It seems as though last Tuesday was about a month ago but, as it turns out, it was only 7 days. You may remember that last week’s blog post was a bit of an unusual one thanks to some unexpected news. Instead of my scheduled review of the Man Booker 2016 Shortlisted His Bloody Project I spent the Tuesday review in a rather angry and sad analysis of a rejection for a job I really wanted. I’ve had time to come to terms with it now and, even though I’m still feeling all of those things, I’m not dwelling. I’m applying for more and trying to organise some useful shit to help me in the future. Now that I’m once again of sound-ish mind, I’m going to attempt to do what I wanted to last week. It may not have won the Man Booker Prize but His Bloody Project was a worthy, if unexpected, entry on this year’s shortlist. It’s my favourite entry on the shortlist… but, then again, it’s the only one I’ve actually read.
If you’ve been paying attention to my recent Sunday rundowns you may have noticed that it took fucking ages for me to finish this book. I partly blame the fact that during that time I was preparing for both of my recent interviews. The other portion of blame goes to me continued book slump. It’s a pain in the arse and it’s here with a vengeance. Whatever the reason, it certainly wasn’t any indication of the book’s quality. It’s an interesting read that I was desperate to pick up as soon as I heard about it. Taking the lead off the current trend for true crime, the author first recounts the tale of how he “found” a pile of documents pertaining to the trial of one of his relatives. What we have is a bizarre form of psychological crime thriller where, instead of witnessing a crime, the reader must put together the pieces of information laid before them to understand why three murders were committed.
The story is set in a remote village in rural Scotland in the late 1800s. The story is told through witness accounts, court transcripts and the memoir written as the guilty party awaited his trial. As the book’s subtitle states, it is a collection of Documents relating to the case of Roderick Macrae, a 17 year old crofter who confessed to the murder of three of his neighbours. The main chunk of the book follows Roderick’s own version of the events that lead him to enter the house of Lachlan Mackenzie one morning and kill him, his daughter, and his infant son. This account if further complicated by the medical examinations of the bodies, several witness statements from Roddy’s neighbours, and an evaluation of a top prison doctor. The mixed narratives all weave a complex web the reader must continue to untangle once they have run out of pages. It’s a captivating read that will keep you guessing for as along as you let it.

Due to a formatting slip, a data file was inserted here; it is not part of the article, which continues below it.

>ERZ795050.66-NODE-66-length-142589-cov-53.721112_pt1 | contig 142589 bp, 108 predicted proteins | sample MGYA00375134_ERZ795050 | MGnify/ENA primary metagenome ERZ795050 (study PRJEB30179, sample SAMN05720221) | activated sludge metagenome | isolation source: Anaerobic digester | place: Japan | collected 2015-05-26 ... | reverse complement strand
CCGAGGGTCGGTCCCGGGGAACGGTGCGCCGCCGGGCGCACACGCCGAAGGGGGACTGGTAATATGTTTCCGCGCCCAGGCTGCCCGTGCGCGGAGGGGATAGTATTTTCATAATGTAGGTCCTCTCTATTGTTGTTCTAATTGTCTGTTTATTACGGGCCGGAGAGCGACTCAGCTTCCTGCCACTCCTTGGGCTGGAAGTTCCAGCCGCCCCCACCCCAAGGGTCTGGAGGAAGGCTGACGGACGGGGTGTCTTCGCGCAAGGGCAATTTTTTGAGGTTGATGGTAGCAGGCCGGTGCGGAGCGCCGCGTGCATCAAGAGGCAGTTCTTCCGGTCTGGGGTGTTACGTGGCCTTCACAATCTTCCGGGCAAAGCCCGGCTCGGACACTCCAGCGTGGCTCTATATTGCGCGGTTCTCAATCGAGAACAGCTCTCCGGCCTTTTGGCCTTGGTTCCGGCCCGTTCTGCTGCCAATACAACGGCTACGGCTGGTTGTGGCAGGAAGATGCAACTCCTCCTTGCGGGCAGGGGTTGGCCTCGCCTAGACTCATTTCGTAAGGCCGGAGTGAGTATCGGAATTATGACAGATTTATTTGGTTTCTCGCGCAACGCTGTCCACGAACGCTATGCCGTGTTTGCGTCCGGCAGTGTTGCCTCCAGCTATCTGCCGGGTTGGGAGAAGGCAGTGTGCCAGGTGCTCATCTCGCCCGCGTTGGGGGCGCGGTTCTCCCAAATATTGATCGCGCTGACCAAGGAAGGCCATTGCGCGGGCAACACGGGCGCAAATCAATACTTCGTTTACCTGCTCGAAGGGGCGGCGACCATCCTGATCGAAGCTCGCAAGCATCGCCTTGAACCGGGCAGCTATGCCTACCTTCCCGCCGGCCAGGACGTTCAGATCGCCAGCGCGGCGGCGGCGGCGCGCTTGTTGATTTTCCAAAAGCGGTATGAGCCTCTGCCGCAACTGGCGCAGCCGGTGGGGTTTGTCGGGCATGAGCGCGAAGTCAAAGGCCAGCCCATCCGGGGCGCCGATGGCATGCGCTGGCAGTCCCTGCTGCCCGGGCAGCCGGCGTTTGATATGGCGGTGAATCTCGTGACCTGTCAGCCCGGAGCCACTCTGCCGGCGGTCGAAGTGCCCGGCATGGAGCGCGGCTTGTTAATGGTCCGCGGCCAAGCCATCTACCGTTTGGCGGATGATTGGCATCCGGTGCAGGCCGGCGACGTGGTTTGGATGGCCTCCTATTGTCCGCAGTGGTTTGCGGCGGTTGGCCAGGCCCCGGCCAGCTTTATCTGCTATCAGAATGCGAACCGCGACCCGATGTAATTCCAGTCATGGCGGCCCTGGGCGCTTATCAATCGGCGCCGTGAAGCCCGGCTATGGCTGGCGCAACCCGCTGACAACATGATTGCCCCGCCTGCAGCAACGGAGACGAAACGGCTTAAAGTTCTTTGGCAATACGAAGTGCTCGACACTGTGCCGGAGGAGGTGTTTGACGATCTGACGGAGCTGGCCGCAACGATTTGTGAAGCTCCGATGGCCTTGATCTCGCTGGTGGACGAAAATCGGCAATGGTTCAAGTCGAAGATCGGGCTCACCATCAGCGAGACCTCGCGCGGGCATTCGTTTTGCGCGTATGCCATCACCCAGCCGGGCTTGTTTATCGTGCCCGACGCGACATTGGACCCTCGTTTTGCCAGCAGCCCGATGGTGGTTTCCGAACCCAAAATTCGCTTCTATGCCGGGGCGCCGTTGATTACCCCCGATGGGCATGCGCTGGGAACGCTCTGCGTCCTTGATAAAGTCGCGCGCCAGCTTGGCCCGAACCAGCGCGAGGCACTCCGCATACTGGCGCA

One of the novel’s greatest strengths lies in its historical setting. The novel presents a rich portrait of life in a 19th century crofting community and about legal proceedings from the time. The preamble that leads up to Roddy’s description of the murder presents a fascinating relationship between the poor members of the community tirelessly working for their unseen laird and living their lives according to their rigid faith. The murder is placed in a context of a stoic acceptance that bad things will happen no matter what. The community is shown to be at the mercy of so many powerful agencies that they no longer have control of their own destinies. They are victims of the circumstance and must bow down to those with any amount of power. And, as seen through Lachlan Mackenzie’s actions, when certain people gain power they find a perverse pleasure in torturing those below them.
His Bloody Project really is a fascinating read that really places the reader in the heart of the story. The historic aspects have a very authentic feel about them and the handy glossary helps overcome any potential language barriers beautifully. Despite the fact that we know from the outset that Roddy was guilty of the three murders, the novel continues to be surprising. It is also weirdly funny in a very The League of Gentlemen kind of way. It is an interesting way to present a crime novel and, instead of leading us to a conclusion in the traditional sense, Macrae Burnet asks the reader to consider the evidence before them and consider the psychological issues surrounding each individual.
Coming from a fairly new author and a small Scottish publishing house, His Bloody Project was always an unlikely and unusual addition to the Man Booker Shortlist, even before you take into account the prize’s apparent dislike of the crime genre. Plus, there is part of me that still feels like the attempt to portray the events as real is a tad too gimmicky for my liking. However, I can’t deny that I loved every moment of reading it and I think Macrae Burnet did a remarkable job of presenting the ambiguous natures of criminal proceedings. It deserves every second of its increased popularity since the nominations were announced and, despite not winning the actual title, it is a winner on so many more levels.